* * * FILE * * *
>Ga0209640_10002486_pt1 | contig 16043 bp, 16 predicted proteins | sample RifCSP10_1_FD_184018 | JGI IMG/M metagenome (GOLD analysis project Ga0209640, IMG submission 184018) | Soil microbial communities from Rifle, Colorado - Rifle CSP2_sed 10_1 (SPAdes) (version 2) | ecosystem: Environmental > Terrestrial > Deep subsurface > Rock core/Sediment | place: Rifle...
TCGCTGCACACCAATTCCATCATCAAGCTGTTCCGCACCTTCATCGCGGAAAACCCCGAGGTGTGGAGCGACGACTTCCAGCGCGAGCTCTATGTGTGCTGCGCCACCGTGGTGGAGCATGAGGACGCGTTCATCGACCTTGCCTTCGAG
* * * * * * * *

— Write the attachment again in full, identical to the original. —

>Ga0209640_10002486_pt1 | contig 16043 bp, 16 predicted proteins | sample RifCSP10_1_FD_184018 | JGI IMG/M metagenome (GOLD analysis project Ga0209640, IMG submission 184018) | Soil microbial communities from Rifle, Colorado - Rifle CSP2_sed 10_1 (SPAdes) (version 2) | ecosystem: Environmental > Terrestrial > Deep subsurface > Rock core/Sediment | place: Rifle...
TCGCTGCACACCAATTCCATCATCAAGCTGTTCCGCACCTTCATCGCGGAAAACCCCGAGGTGTGGAGCGACGACTTCCAGCGCGAGCTCTATGTGTGCTGCGCCACCGTGGTGGAGCATGAGGACGCGTTCATCGACCTTGCCTTCGAG